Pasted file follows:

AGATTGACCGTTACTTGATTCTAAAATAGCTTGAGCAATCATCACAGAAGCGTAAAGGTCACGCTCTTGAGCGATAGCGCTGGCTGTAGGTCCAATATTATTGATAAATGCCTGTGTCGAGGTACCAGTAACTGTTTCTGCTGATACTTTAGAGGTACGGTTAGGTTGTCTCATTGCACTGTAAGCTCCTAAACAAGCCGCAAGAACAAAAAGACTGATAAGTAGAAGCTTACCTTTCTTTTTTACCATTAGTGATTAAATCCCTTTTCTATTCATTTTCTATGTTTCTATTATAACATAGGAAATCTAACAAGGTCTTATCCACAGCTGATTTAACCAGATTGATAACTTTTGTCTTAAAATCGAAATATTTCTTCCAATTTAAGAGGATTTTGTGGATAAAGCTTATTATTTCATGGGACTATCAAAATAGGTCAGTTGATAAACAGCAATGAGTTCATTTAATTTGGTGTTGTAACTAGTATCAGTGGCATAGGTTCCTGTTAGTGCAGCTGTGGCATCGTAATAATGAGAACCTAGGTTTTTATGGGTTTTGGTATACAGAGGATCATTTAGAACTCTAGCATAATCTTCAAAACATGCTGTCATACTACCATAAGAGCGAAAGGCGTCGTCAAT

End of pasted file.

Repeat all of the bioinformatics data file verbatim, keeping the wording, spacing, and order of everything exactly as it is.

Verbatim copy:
AGATTGACCGTTACTTGATTCTAAAATAGCTTGAGCAATCATCACAGAAGCGTAAAGGTCACGCTCTTGAGCGATAGCGCTGGCTGTAGGTCCAATATTATTGATAAATGCCTGTGTCGAGGTACCAGTAACTGTTTCTGCTGATACTTTAGAGGTACGGTTAGGTTGTCTCATTGCACTGTAAGCTCCTAAACAAGCCGCAAGAACAAAAAGACTGATAAGTAGAAGCTTACCTTTCTTTTTTACCATTAGTGATTAAATCCCTTTTCTATTCATTTTCTATGTTTCTATTATAACATAGGAAATCTAACAAGGTCTTATCCACAGCTGATTTAACCAGATTGATAACTTTTGTCTTAAAATCGAAATATTTCTTCCAATTTAAGAGGATTTTGTGGATAAAGCTTATTATTTCATGGGACTATCAAAATAGGTCAGTTGATAAACAGCAATGAGTTCATTTAATTTGGTGTTGTAACTAGTATCAGTGGCATAGGTTCCTGTTAGTGCAGCTGTGGCATCGTAATAATGAGAACCTAGGTTTTTATGGGTTTTGGTATACAGAGGATCATTTAGAACTCTAGCATAATCTTCAAAACATGCTGTCATACTACCATAAGAGCGAAAGGCGTCGTCAAT